Have been an ardent reader of crime fiction stories and novels, that often get quoted as the inspirational source of many films made in this genre. However, a particular insertion in these always used to disappoint and ruin the entire build-up of a case, whenever the protagonist disclosed ‘A Mask’ being used for his crimes as a disguise, fooling the people around.
The mask theory always appeared to be fake, unconvincing, and amateurish, suddenly thrown in the climax, taking the readers for granted. A kind of escape route of the authors, the novels with such insertions never used to impress or leave any impact.
The same was the experience watching Srijit’s Mukherji’s Vinci Da that entirely revolves around ‘the mask theory’ involving two exceptional characters of a make-up artiste and a criminal with an unofficially trained mind of a lawyer.
The film begins with a weird and unbelievable kind of shocking sequence focusing on a youngster deeply into studying crime and law as a maniac. Raising the expectations for something deadlier coming ahead, it never goes beyond its first sequence in terms of presentation but tries to be innovative and bold in its content matter. Sadly, the premise of committing crimes with a mask following a hard to believe casual approach, is completely unimpressive and illogical, particularly when the police officials are not given any importance before the concluding moments.
Having said that, Vinci Da remains watchable because of its intense performances by Rudranil Ghosh (as the make-up master), Ritwick Chakraborty (as the fanatic criminal), Sohini Sarkar (as the girl who stammers), and Aryann Roy in his short appearance of a youngster.
The interaction between the characters with some insightful dialogues also become a reason one keeps watching it till the end despite heading towards a predictable climax. But the must-have excitement in such crime-thrillers remains missing and a film entirely based on realistic prosthetics comes up with an easily catchable and poorly done disguise by the expert himself, in its final sequence.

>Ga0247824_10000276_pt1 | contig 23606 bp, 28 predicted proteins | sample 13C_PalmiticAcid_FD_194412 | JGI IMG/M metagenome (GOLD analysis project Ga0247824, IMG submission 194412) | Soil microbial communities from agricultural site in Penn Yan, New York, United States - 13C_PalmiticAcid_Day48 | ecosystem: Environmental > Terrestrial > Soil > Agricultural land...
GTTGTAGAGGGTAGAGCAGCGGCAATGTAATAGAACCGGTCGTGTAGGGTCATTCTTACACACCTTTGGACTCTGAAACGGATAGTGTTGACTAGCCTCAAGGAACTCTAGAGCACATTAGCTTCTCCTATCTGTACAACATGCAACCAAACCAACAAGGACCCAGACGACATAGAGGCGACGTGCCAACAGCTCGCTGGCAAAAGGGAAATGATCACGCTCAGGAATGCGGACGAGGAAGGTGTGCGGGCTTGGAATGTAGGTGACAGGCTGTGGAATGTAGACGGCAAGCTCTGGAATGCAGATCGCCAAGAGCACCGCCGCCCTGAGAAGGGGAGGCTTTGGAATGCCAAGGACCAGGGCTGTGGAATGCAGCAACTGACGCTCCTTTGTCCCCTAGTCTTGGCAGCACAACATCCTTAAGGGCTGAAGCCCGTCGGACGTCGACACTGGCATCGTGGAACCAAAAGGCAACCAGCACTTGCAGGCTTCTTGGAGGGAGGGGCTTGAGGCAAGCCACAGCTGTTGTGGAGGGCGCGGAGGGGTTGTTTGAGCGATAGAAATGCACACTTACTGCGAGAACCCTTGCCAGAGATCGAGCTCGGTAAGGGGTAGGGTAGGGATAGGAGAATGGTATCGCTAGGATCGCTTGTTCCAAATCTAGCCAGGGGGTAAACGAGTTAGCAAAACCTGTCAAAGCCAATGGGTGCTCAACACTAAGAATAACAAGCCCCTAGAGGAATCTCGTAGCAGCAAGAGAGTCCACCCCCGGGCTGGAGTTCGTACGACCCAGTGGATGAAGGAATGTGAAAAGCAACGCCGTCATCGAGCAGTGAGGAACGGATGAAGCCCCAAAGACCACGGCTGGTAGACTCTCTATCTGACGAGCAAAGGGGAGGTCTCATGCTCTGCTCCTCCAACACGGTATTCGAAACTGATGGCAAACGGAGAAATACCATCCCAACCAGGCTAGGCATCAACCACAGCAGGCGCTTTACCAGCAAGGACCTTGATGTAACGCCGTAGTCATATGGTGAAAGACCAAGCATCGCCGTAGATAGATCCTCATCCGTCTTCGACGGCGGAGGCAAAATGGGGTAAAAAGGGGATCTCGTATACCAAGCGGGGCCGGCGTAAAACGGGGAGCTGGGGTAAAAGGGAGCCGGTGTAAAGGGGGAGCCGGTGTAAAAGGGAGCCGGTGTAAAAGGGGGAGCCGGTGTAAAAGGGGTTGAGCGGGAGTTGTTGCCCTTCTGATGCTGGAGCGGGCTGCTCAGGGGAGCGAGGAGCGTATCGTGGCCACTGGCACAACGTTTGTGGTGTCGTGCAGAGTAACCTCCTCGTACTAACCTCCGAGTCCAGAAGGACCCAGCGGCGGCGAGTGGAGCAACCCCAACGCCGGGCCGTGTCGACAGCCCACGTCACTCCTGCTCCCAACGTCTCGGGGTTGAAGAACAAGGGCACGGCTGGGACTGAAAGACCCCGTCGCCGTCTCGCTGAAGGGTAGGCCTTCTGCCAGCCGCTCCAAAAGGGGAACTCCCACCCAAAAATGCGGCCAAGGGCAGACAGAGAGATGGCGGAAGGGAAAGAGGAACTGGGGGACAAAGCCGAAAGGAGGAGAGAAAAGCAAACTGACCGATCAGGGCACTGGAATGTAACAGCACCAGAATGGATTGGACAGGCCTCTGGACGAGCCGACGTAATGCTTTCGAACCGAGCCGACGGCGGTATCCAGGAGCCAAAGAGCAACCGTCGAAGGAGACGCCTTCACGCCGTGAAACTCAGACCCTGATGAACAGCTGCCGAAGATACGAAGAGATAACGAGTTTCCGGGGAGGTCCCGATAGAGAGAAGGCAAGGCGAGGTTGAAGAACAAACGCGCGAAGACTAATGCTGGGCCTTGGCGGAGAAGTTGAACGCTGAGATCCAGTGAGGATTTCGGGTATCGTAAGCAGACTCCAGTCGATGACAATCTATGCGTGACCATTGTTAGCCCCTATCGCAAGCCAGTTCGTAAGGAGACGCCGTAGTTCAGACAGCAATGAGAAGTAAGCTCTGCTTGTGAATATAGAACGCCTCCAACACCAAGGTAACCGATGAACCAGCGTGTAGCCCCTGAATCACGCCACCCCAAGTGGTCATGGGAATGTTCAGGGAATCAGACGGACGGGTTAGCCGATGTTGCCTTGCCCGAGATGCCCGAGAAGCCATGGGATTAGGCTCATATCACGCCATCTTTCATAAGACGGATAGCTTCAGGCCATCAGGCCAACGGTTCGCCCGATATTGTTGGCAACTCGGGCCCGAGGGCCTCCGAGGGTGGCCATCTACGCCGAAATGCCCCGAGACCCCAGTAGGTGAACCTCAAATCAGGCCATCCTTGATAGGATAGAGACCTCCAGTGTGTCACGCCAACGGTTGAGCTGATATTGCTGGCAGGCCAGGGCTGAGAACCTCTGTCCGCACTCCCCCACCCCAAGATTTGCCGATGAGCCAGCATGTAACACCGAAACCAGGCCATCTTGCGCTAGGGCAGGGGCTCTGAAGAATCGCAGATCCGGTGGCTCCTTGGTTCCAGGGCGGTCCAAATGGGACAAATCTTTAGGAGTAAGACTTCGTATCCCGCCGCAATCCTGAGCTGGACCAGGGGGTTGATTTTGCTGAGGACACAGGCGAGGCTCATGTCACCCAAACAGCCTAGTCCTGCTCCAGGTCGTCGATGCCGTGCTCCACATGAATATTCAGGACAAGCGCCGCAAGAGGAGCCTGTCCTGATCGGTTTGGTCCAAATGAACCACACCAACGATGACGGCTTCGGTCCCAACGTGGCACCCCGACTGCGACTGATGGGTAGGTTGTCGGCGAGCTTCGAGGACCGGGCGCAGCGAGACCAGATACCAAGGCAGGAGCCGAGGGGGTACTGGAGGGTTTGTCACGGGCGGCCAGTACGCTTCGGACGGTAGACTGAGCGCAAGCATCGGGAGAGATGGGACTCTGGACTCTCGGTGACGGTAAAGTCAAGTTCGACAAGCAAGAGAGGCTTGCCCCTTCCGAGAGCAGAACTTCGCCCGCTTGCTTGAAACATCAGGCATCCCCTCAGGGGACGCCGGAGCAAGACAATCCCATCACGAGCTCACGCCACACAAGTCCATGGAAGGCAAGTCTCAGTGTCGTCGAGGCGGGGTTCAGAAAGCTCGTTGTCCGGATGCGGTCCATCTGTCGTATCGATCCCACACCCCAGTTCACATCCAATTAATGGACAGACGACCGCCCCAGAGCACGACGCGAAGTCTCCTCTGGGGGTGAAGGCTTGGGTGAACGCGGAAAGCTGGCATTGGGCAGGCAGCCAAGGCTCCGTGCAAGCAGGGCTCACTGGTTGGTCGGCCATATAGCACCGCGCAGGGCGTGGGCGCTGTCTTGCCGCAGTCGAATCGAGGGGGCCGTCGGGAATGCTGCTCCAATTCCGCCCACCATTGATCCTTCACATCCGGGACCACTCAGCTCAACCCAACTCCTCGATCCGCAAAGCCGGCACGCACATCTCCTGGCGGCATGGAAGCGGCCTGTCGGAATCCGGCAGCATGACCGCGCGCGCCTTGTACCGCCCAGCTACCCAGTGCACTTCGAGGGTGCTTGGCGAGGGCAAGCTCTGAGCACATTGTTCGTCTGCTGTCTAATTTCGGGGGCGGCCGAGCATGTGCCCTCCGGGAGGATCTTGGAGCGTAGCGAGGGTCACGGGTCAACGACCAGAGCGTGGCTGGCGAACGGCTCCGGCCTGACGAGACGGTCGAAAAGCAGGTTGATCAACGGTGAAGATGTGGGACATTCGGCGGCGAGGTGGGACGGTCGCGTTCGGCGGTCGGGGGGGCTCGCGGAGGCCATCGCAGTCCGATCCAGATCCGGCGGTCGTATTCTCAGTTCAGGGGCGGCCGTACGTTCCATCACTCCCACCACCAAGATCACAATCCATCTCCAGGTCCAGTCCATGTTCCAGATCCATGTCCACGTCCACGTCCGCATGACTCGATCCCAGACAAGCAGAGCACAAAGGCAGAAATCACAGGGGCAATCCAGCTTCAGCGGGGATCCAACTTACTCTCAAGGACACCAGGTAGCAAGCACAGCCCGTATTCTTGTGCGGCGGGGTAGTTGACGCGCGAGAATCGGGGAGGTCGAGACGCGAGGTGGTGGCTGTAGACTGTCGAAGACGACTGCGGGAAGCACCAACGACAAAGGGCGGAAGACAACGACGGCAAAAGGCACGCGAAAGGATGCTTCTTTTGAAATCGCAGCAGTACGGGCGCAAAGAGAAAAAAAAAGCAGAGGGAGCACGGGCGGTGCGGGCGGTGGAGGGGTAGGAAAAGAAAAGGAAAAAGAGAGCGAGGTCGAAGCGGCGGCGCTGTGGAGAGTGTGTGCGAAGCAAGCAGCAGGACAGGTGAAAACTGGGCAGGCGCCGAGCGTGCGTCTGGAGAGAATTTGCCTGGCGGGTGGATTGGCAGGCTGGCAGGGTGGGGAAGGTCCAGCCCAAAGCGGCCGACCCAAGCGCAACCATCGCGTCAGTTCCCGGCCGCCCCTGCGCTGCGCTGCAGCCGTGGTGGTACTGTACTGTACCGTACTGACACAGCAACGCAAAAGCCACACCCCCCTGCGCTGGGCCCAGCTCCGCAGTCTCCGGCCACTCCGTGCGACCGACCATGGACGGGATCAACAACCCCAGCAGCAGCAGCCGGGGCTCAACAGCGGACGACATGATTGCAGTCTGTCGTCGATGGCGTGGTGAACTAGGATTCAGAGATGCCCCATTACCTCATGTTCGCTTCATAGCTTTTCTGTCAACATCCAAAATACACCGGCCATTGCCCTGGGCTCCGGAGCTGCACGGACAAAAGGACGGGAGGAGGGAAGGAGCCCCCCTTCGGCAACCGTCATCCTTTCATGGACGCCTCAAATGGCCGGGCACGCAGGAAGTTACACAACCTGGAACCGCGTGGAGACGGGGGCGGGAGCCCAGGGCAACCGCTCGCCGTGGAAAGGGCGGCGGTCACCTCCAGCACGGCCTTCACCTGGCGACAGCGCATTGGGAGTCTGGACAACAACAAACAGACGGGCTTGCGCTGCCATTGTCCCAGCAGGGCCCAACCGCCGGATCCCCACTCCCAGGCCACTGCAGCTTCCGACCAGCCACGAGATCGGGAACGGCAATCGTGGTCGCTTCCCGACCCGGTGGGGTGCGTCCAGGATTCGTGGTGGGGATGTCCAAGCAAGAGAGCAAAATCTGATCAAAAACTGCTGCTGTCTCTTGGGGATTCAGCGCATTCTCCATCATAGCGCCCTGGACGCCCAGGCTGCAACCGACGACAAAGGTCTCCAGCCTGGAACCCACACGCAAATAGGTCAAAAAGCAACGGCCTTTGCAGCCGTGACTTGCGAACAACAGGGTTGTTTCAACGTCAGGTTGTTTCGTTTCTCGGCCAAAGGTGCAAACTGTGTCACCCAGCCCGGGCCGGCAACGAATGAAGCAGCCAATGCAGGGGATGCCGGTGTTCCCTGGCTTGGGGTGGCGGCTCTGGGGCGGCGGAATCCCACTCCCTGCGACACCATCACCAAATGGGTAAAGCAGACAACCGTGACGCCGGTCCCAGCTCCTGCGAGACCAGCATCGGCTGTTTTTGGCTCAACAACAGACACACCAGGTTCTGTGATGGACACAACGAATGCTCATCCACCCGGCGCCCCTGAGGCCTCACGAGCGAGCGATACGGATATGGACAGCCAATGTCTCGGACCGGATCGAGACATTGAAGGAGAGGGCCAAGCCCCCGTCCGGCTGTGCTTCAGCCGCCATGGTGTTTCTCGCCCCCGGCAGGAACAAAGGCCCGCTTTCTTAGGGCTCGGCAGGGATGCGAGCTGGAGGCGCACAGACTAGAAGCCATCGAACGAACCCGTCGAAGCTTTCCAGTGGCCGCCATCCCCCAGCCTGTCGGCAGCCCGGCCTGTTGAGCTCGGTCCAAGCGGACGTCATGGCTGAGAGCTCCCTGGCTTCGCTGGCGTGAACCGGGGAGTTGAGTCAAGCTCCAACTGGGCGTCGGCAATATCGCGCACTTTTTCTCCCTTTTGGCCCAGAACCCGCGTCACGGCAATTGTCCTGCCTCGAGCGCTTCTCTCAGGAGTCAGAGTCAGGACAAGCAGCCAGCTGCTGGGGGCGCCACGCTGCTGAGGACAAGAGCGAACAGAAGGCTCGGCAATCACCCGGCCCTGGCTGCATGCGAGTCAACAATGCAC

To be fair, Vinci Da is an average crime-thriller (with some interesting songs and lyrics) that suffers because its basic premise fails to convince or deliver the expected thrills. The film has its moments and a shocking twist too but that doesn’t fulfil the expectations raised by its solid opening sequence.
Interestingly, one of the two sections directed by Srijit Mukherji in the Netflix series Ray also has a similar premise of a make-up expert exploiting his expertise to settle some personal scores. But there too the director tweaks a delightfully mysterious story of Satyajit Ray with all deliberately added elements of sex and crime, misrepresenting the icon’s literary works.
That is why Bahrupiya in Ray at once reminds you of Vinci Da and its protagonist, killing his targets with no hesitation or regret. Not aware whether it was Srijit’s suggestion to include the particular story in the Netflix series, but Ray’s Chameleon must have been the inspirational source for his Vinci Da as it seems.
In all, if you can easily believe in crimes committed with no hassles wearing a face mask impersonating a distinct personality, then you might enjoy watching Vinci Da a lot more. However, for me, that has always been the last resort of crime-fiction writers, when they are not able to think anything else.
Title: Vinci Da (Bengali)
Cast: Ritwick Chakraborty, Rudranil Ghosh, Sohini
Sarkar, Anirban Bhattacharya, Riddhi Sen
Director: Srijit Mukherji
Platform: Amazon Prime